Waco AQC-6

Waco AQC-6

The Waco Aircraft Company of Troy, Ohio was a major manufacturer of aircraft in the U. S. from 1928 - 1935.  Beginning in 1921 as the Weaver Aircraft Company they moved to Troy in 1924 and became the Advance Aircraft Company keeping the Waco logo.  From 1929 they changed the name to the Waco Aircraft Company. The Waco (wah-co) series of four-seat cabin biplanes were initiated in 1931 and were produced continuously in progressively refined models until 1939.

The Waco system of model designation takes some time to understand - the first letter identifies the engine type, the second the wing style, and the third the fuselage design. The Museum’s aircraft was manufactured in 1937 at Troy, Ohio as a ZQC-6 model (285 hp Jacobs L-5MB engine) but was converted to an AQC-6 (330 hp Jacobs L-6MB) in 1947.

Purchased new by the Department of National Defence, Ottawa, it was operated by the Department of Transport until 1949, when it was moved out to the British Columbia coast. It was then operated by B.C. Airlines, followed by a logging company. Dr. Jack Pickup of Alert Bay was the next owner, who acquired the airplane in 1953 and routinely used it as a "flying doctor" float plane. During its long career it suffered several landing accidents.

The Waco was donated to the Canadian Museum of Flight in 1980 by Dr. Pickup. Although the aircraft was donated on floats, it is now operated on wheels. The first test flight in over 30 years was carried out on February 13th, 2002 after a twenty-year restoration by volunteers at the Canadian Museum of Flight. This aircraft is one of the Museums flight worthy fleet.

For more information on the history of this aircraft, please see  Dr. Jack Pickup, British Columbia's Flying Doctor in our history section.

Interesting info: Although the AQC looks like a biplane, with two wings, technically it's a sesquiplane! That's the definition for a plane with two wings of unequal size, usually the lower wing being shorter than the upper.

Original drawings are required to perform a certified rebuild. The Smithsonian Institute graciously provided the Canadian Museum of Flight with all the necessary drawings to complete this project.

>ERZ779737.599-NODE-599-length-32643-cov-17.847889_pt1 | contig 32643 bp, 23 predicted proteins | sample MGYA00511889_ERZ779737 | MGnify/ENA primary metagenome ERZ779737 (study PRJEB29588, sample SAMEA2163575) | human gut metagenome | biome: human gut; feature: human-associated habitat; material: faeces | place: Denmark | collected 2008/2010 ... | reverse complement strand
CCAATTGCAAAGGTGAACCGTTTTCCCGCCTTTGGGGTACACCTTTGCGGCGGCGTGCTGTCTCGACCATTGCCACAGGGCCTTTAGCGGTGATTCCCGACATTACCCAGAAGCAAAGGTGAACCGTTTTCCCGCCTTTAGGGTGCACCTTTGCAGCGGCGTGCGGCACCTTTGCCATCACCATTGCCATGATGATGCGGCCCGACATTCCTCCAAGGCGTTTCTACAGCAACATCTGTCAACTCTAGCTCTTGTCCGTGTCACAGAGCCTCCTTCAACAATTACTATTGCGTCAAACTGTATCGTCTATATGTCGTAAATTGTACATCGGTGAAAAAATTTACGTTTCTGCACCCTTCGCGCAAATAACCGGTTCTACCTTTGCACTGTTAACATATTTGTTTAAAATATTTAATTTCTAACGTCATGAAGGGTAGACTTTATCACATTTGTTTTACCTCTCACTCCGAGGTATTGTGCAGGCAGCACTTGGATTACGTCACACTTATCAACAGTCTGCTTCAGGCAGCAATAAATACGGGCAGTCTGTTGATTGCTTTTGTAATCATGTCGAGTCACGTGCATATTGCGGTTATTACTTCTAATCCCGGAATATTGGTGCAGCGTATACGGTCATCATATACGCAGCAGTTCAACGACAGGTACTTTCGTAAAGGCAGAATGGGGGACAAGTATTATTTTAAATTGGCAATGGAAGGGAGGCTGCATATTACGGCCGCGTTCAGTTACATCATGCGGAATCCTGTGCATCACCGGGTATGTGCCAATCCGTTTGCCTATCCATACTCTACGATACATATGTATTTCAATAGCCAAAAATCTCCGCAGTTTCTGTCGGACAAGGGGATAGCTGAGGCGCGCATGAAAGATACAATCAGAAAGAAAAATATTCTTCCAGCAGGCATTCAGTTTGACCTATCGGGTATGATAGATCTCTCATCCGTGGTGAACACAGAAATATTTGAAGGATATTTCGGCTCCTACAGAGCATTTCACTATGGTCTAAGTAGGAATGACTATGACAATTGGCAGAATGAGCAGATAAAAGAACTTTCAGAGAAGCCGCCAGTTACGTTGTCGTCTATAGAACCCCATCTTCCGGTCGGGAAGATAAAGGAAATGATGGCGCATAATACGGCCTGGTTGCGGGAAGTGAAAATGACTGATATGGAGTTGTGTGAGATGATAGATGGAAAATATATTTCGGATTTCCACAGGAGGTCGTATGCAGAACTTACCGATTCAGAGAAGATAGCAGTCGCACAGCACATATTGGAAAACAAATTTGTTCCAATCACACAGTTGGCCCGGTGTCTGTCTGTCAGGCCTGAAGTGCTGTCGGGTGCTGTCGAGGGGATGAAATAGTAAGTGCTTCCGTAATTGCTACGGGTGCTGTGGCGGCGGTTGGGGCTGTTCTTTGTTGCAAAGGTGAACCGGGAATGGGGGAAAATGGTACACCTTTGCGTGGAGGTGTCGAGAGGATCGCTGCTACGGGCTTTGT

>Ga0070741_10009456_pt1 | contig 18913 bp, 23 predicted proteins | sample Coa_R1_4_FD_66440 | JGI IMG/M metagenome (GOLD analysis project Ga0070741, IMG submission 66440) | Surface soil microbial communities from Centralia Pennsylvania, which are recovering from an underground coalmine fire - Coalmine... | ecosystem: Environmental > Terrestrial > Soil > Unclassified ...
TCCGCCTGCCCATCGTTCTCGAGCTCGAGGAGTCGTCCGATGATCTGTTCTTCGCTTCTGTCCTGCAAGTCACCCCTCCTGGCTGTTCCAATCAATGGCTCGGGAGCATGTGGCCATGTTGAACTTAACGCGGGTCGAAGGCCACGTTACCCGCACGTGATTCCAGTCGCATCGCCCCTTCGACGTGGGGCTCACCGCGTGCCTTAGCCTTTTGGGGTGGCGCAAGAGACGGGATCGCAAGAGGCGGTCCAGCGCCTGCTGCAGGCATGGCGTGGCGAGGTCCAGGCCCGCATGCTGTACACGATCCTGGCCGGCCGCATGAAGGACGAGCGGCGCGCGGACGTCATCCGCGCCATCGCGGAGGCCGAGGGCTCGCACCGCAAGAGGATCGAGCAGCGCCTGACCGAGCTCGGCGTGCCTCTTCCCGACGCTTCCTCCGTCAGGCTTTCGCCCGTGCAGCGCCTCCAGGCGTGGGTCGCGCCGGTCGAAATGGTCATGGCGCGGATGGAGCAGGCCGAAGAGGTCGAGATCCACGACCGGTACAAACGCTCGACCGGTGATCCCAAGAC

Technical Details:

Serial: 4646, CF-CCW
Manufactured: 1937
Max Speed: 170 mph (274 km/h)
Cruising Speed: 155 mph (249 km/h)
Service Ceiling: 18,500 ft (5,638 m)
Range: 550 mi (885 km)
Empty weight: 2,313 lb (1,049 kg)
Loaded weight: 3,800 lb (1,724 kg)
Span: 35 ft (10.7 m)
Length: 26 ft 8 in (8.1 m)
Height: 8 ft 8 in (2.6 m)
Wing Area: 244 sq ft (22.7 sq m)
(Photo credits: C. Hutchins, V. Bentley)
Winter maintenance 2016/17:
The Waco is one of the certified aircraft flown by the Museum. As such, it is maintained to a strict schedule as dictated by Airworthiness authorities and all work is signed off by a licenced aircraft engineer.
The aircraft had a slight discoloration of the lower wing fabric, suggesting a fuel tank problem. The tank was removed as has been repaired. Here are some of the challenges faced by our maintenance crews.
The fuel bay has been cleaned and inspected and is ready for the installation of the fuel tank.
Note the wooden wing spar on the left of the photo. 
The fabric covering under the wing has been stripped back to facilitate the repair.
The RH fuel tank on the Waco has now been removed by Bill 
so that pinhole leaks can be repaired.
The cavity in the upper wing will be inspected before the fuel tank is installed and the 
fabric covering replaced. Maintaining vintage aircraft in airworthy condition is never easy!


Bill is removing the fabric wing covering over the RH fuel tank on the Waco Cabin biplane. 
It is a slow process that will allow the fuel tank to be removed and examined.